These words mirror those of LeBron after winning his second championship in 2013. As celebratory confetti fell in Miami's stadium in the minutes after the final game, LeBron confidently explained on national TV that he wasn't concerned about his critics: "I'm LeBron James from Akron, Ohio, from the inner city. I'm not even supposed to be here."
African American men know exactly where they're "supposed to be" -- caught up in the so-called justice system (i.e. prison). This is simply one of the realities for many young men of color growing up in single-mother households on the terribly low-income side of the wealth divide.
It's no coincidence that James and Durant have such outstanding character: they were shaped by young, single mothers who struggled to provide their children with food, clothing, housing and security. The top two basketball players in the world today (sorry Kobe) have both risen out of poverty, which has motivated them to address social and economic inequality in their work off the court.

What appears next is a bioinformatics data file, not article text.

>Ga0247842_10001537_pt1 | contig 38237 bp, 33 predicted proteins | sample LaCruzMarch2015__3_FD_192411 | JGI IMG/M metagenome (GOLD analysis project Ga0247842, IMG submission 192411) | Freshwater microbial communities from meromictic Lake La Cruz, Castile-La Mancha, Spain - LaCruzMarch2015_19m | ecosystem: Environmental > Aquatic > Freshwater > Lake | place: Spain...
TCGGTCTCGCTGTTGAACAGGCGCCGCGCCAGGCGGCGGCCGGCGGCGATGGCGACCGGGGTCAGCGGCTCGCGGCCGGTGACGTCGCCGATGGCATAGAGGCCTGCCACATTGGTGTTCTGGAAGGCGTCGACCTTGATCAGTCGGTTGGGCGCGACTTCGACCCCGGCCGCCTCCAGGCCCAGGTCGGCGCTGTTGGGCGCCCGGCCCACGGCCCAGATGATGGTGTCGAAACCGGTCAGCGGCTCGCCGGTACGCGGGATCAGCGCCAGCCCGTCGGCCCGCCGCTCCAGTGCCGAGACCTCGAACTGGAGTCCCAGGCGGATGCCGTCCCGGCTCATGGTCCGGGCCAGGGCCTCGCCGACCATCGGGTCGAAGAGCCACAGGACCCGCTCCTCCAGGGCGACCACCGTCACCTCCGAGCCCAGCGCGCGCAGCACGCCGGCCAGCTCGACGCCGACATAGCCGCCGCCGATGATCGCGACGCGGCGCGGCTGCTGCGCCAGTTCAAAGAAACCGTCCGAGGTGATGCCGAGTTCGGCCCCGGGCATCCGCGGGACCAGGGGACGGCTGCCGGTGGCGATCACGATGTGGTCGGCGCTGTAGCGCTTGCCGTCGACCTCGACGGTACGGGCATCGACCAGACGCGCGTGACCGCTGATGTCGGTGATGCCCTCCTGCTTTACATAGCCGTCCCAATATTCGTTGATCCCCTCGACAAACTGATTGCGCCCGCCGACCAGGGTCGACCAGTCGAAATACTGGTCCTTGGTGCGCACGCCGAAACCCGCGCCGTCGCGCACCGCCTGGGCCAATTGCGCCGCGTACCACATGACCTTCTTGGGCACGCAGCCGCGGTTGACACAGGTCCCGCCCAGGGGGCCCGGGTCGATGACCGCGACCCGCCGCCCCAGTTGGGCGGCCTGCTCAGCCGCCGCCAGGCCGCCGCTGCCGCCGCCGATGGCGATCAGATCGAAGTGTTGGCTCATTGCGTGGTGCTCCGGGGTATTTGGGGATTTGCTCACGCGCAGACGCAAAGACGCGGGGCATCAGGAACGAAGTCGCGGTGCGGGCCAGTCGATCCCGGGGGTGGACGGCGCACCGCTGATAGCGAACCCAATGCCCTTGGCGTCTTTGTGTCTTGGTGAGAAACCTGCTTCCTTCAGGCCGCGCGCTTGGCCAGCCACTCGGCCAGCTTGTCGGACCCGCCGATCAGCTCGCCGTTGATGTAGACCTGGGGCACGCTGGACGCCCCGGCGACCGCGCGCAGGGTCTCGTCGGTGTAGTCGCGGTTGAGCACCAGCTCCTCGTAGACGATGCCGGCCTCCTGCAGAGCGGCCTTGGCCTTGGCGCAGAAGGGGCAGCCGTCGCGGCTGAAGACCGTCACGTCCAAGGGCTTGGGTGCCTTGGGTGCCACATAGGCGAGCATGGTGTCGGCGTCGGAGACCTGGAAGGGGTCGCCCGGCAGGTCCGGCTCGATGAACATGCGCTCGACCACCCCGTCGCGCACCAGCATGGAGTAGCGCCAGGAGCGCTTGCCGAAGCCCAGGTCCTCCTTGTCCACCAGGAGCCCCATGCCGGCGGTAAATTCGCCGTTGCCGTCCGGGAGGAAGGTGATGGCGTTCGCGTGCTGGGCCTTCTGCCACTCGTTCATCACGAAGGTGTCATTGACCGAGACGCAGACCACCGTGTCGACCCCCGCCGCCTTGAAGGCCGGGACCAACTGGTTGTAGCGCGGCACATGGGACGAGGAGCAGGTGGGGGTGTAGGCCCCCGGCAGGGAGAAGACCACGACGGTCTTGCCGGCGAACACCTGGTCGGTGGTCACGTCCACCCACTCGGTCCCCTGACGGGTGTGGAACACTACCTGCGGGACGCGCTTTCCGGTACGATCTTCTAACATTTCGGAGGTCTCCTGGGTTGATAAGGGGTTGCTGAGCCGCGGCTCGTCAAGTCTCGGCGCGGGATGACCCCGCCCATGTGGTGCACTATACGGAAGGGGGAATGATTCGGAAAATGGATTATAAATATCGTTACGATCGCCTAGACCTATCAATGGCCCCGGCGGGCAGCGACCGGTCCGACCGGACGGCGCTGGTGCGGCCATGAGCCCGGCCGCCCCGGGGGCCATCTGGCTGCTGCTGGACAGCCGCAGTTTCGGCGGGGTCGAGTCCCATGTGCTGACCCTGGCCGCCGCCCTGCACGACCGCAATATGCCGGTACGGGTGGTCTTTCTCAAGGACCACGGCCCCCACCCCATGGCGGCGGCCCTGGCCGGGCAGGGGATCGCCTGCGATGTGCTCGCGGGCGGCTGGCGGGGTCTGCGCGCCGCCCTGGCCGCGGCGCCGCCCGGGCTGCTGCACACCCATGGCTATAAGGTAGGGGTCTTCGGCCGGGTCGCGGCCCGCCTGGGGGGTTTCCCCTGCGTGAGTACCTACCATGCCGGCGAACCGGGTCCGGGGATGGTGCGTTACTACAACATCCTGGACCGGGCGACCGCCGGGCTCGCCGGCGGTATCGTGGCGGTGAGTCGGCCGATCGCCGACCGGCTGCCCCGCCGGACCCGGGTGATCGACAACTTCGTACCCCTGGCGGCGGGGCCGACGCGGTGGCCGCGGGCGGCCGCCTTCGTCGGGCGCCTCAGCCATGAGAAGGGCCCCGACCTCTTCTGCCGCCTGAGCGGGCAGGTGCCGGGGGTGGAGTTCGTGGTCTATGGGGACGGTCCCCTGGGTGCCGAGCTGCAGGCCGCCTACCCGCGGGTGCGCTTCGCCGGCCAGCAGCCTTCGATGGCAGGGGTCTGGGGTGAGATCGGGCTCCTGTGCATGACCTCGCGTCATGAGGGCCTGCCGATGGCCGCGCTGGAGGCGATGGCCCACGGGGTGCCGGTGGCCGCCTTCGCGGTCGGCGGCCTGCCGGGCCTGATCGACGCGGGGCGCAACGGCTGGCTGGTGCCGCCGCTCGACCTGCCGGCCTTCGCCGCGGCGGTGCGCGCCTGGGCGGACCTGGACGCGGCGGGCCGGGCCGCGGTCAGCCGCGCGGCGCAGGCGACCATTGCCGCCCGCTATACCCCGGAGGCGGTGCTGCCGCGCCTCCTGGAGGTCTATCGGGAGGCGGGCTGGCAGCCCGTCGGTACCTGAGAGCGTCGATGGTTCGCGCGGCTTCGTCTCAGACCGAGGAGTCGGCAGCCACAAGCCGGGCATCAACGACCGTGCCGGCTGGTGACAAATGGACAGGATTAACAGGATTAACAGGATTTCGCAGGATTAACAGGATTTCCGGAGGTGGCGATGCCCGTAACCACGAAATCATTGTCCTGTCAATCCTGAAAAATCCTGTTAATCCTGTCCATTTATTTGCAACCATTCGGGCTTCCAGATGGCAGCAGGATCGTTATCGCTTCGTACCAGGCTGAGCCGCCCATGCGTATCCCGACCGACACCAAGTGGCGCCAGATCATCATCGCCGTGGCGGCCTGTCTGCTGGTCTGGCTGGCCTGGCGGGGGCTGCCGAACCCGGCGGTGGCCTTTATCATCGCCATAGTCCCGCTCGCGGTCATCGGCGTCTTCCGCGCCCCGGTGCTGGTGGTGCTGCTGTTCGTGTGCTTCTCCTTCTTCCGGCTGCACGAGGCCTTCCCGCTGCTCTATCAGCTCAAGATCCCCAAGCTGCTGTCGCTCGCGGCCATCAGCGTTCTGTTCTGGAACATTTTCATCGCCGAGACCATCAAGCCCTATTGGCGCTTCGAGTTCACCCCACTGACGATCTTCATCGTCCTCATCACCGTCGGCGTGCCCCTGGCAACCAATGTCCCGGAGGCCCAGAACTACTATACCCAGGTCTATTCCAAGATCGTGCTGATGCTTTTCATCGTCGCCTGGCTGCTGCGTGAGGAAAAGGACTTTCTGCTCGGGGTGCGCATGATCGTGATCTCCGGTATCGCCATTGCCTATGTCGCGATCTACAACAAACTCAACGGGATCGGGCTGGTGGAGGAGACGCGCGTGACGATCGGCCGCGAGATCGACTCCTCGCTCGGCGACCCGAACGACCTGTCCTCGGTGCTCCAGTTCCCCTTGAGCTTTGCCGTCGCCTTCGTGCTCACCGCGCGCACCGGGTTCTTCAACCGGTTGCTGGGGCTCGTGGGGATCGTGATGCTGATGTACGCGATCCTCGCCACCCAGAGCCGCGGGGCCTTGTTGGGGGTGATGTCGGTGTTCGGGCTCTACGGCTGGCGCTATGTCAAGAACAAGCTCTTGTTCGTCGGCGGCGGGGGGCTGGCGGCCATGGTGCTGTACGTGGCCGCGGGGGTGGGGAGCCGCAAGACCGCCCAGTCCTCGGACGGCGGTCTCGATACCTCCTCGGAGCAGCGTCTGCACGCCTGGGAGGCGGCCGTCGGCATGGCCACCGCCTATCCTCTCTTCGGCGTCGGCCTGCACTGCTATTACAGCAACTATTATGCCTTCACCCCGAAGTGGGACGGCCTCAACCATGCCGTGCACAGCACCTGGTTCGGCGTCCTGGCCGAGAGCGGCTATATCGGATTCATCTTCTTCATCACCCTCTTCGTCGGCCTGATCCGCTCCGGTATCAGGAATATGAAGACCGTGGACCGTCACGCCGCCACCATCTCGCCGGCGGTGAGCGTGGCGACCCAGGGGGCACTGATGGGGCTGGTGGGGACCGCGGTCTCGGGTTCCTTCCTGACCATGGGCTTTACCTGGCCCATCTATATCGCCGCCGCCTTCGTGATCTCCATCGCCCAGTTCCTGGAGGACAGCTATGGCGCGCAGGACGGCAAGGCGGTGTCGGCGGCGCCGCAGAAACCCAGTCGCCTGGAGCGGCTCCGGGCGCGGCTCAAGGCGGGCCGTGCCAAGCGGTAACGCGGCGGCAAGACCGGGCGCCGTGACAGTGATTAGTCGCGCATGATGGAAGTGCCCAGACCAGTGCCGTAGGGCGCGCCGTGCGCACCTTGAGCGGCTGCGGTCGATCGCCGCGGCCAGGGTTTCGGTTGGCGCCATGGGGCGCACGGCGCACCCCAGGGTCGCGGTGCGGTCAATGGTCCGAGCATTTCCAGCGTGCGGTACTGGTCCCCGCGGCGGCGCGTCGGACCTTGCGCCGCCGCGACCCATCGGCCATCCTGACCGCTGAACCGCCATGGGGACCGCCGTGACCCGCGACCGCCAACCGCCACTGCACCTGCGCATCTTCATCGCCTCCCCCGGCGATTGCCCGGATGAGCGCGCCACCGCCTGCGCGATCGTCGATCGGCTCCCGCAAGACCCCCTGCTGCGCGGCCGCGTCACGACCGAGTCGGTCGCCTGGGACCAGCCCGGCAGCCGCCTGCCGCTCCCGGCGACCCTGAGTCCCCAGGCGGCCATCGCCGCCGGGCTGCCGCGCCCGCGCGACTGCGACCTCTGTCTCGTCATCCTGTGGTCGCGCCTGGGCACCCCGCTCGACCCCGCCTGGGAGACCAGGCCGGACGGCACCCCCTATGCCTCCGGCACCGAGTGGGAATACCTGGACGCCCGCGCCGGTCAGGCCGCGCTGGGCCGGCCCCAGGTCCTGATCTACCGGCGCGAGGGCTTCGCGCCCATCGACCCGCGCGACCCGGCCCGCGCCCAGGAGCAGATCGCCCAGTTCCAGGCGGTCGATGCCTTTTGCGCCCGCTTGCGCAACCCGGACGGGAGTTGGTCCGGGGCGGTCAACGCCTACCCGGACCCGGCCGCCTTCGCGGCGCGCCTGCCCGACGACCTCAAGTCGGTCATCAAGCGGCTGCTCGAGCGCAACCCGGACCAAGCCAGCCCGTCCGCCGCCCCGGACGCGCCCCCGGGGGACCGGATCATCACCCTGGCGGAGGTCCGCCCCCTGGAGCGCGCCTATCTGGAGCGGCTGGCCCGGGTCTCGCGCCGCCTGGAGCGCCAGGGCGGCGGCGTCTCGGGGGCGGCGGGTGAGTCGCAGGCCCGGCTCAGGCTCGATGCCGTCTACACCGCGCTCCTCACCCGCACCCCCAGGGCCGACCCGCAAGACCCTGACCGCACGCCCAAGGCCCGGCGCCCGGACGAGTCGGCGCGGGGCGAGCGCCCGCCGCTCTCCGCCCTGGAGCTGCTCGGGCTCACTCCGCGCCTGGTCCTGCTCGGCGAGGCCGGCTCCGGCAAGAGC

James, Durant, and others recognize that these issues continue to affect millions of U.S. families as they donate their money and time to various forms of community building. This is why Durant and James are not simply philanthropists, but also humanitarians.
If LeBron James is unable to help deliver a championship to Cleveland some may call him a failure or a fool for returning. If he does bring a ring to Northeast Ohio, LeBron will become legend.
Either way, we are watching one of the great U.S. stories in our lifetime unfold. Regardless of the outcome and how others spin LeBron's return to Northeast Ohio, the story is already a success, not because of what he has done or will do on the court, but because of who he is off of it.
Each time LeBron returns to Akron and Northeast Ohio he brings pride and self-respect to those who consider him their son. We can bring similar pride by following LeBron's example: returning to and contributing to our own communities, wherever they may be.
Follow A. B. Wilkinson on Twitter: www.twitter.com/DrABWilkinson